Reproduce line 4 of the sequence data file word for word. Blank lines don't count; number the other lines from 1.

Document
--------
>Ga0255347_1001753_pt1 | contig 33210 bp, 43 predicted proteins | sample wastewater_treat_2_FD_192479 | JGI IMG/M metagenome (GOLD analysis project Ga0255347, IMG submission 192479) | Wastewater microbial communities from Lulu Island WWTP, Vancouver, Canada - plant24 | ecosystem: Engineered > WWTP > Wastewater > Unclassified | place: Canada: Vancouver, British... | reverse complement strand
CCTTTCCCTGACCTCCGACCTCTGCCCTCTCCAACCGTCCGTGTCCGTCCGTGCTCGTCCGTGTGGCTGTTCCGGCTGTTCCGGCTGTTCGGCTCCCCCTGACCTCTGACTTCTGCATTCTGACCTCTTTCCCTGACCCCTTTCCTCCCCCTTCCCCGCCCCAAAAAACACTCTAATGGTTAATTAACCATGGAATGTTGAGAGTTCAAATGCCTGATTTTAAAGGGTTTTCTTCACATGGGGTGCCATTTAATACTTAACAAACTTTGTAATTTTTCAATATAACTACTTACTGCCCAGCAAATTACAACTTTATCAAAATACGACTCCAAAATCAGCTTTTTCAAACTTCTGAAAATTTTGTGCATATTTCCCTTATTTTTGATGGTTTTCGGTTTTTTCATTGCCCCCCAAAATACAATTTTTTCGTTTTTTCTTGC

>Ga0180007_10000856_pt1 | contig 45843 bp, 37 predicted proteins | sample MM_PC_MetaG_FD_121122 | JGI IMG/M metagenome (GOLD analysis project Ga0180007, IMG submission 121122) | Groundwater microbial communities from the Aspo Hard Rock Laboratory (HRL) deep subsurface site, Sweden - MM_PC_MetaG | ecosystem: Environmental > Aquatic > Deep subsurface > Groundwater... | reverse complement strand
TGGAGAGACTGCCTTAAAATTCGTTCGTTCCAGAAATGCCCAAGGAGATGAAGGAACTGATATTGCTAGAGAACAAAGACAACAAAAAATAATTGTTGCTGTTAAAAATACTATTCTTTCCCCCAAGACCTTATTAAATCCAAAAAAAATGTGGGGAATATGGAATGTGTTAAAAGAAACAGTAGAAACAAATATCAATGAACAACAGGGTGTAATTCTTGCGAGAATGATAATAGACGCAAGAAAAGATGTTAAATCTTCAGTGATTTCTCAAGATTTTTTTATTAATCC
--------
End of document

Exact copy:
TGGAGAGACTGCCTTAAAATTCGTTCGTTCCAGAAATGCCCAAGGAGATGAAGGAACTGATATTGCTAGAGAACAAAGACAACAAAAAATAATTGTTGCTGTTAAAAATACTATTCTTTCCCCCAAGACCTTATTAAATCCAAAAAAAATGTGGGGAATATGGAATGTGTTAAAAGAAACAGTAGAAACAAATATCAATGAACAACAGGGTGTAATTCTTGCGAGAATGATAATAGACGCAAGAAAAGATGTTAAATCTTCAGTGATTTCTCAAGATTTTTTTATTAATCC